Sun tests new Java Store, Java Warehouse

Store for desktop Java apps will be open to public by end of year

Sun has opened up a test version of its Java Store, which it bills as a Web site where developers can connect with millions of computer users who run Java on their desktop.

Similar to Apple's successful App Store, the site is designed to give consumers an easy way to download Java programs. A beta version of the store launched Tuesday with just a couple of applications -- a Java version of the RuneScape online role-playing game and a Java-based Twitter client called Twitter FX -- but developers will have until the Java Store's public launch at the end of this year to add programs to it.

The company is also testing a new developer portal, called the Java Warehouse, which Sun says is "the central repository for Java and JavaFX applications." Developers who pay a US$50 fee to register with Java Warehouse will then be able to distribute their programs via the Java Store.

At first, Java Warehouse applications will be targeted at Mac and Windows users in the U.S. who use the Firefox, Safari or Internet Explorer browsers, Sun said.

Later, the site will be expanded to include applications for mobile and TV users, Sun said. While Java Store will be focused on the desktop, Java Warehouse will eventually be used by TV and mobile service providers to create their own "private-branded storefronts" for programs that run on their platforms, Sun said.

Sun has had a lot of success promoting Java as a platform for popular back-end servers applications, but has not enjoyed the same kind of popularity with desktop software. Java Store and Java Warehouse, known internally at Sun as Project Vector, are an effort to breathe new life into client-side applications.

Sun estimates that 800 million desktop users worldwide have Java installed, and it hopes Java Store will give developers an easy way to reach this vast audience.

Java Store's future is somewhat cloudy, however, as Sun is in the process of being acquired by Oracle. The $7.4 billion deal is expected to close by September, and whether the database vendor shares Sun's desktop ambitions is unclear.

According to one analyst, however, there's reason to believe that Oracle may want Java to be strong on the desktop.

"Oracle has all of these applications that will need flashy front ends, said James Governor, an analyst with RedMonk. "I don't think it's impossible that Oracle will actually invest in JavaFX so that they have the whole stack."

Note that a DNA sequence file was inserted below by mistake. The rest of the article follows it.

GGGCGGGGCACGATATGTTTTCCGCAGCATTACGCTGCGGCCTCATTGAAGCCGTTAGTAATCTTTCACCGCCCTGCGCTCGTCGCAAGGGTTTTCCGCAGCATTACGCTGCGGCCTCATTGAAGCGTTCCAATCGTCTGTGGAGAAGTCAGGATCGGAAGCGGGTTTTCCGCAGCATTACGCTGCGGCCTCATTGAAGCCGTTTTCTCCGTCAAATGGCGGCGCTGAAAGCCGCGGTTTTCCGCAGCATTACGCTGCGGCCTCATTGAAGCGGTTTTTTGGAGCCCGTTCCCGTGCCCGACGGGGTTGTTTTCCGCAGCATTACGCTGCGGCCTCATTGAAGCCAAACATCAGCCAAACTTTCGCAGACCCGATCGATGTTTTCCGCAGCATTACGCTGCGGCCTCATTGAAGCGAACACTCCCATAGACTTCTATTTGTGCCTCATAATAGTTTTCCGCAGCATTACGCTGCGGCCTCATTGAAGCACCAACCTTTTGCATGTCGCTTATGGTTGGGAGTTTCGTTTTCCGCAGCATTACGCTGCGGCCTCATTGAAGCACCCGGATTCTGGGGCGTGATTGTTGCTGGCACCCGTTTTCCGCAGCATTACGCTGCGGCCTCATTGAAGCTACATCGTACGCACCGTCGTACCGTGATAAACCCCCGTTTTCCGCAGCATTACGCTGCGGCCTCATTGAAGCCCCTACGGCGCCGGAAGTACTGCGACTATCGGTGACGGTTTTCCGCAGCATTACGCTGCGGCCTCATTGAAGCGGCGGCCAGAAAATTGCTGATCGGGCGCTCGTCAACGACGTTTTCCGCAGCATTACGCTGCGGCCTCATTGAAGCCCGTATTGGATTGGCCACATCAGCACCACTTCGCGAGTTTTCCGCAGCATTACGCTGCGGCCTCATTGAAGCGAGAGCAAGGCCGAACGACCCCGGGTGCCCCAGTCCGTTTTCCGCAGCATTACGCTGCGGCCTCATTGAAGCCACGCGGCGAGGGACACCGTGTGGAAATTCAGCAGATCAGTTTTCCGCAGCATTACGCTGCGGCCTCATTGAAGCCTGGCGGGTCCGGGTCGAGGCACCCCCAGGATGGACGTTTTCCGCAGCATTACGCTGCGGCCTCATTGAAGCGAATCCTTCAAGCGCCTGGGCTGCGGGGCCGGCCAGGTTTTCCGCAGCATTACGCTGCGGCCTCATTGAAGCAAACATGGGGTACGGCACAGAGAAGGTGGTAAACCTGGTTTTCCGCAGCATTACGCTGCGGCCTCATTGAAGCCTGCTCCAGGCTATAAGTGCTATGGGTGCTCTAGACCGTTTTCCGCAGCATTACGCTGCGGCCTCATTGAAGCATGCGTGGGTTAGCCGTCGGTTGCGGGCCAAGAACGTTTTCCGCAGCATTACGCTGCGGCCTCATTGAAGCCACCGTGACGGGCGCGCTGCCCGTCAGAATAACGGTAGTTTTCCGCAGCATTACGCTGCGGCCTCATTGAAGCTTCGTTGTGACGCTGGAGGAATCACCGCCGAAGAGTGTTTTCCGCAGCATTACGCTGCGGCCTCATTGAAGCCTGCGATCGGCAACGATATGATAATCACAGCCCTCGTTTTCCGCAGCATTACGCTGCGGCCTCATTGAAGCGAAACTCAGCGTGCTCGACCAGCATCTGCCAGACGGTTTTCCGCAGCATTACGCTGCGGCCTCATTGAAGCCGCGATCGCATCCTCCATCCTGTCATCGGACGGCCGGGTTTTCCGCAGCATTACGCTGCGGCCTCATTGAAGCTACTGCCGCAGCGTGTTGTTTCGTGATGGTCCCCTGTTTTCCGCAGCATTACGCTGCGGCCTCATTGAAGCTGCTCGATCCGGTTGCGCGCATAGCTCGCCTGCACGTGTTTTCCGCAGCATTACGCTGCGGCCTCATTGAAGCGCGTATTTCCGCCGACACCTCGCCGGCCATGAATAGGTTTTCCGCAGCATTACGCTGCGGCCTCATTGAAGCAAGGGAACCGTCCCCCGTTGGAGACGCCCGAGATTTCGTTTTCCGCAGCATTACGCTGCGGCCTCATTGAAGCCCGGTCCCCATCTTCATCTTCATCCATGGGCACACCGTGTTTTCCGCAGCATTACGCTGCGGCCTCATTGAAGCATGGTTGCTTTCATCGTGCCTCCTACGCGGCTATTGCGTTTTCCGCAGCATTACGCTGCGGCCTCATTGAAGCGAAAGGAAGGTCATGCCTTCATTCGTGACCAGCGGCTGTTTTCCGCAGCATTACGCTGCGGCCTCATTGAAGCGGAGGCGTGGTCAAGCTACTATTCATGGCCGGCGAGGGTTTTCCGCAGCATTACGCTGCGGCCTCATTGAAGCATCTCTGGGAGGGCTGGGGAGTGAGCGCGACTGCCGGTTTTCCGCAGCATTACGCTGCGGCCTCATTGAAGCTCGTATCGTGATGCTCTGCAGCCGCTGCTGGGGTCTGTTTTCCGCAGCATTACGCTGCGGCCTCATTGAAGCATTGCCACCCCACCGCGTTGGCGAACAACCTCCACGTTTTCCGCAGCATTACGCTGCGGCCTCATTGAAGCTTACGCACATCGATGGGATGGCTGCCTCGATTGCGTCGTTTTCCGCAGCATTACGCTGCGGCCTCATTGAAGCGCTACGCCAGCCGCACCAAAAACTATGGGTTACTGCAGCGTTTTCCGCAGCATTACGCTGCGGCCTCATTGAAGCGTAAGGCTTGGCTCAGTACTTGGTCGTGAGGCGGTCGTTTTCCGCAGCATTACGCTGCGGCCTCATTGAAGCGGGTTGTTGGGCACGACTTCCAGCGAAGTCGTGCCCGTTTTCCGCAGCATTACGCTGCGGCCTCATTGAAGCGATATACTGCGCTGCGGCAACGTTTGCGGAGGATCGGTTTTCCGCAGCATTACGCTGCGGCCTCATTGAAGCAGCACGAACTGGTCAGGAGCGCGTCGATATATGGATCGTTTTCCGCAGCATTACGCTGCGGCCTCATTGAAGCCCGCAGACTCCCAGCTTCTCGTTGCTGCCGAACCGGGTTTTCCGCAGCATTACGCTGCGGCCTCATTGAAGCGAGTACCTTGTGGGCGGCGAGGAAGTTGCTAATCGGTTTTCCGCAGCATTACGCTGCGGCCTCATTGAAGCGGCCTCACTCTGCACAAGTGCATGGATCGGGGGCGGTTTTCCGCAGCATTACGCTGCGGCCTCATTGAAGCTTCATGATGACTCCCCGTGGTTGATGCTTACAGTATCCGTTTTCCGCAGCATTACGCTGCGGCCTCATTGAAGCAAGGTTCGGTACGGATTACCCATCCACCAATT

Oracle doesn't want to be beholden to other software makers such as Microsoft or Adobe, whose Silverlight and Air technologies are designed to make programs written for the browser more dynamic and interactive. "Oracle likes having the whole stack," Governor said. "That's why they're buying Sun."

At JavaOne, Sun also updated its core Java platforms, releasing updates to its GlassFish Web application server, and updating its JavaFX 1.2 and Java SE 6, update 14 client software.

Sun is making an "early access" version of GlassFish, version 3, available to developers and the company said it was releasing updated versions of its GlassFish Web Stack and Web Space Server software. GlassFish v3 gives developers an early look at software that is based on the emerging Java EE 6 standard.

In a May 18 blog posting announcing Project Vector, Sun CEO Jonathan Schwartz said he hopes the portal will be used by "banks looking to sign up new accounts, sports franchises looking for new viewers, media companies and news organizations looking for new subscribers - basically, any Java developer looking to escape the browser to reach a billion or so consumers."

The Java Store and Java Warehouse sites went live Tuesday morning in advance of the company's annual Java One conference, which runs through the week in San Francisco.

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Robert McMillan

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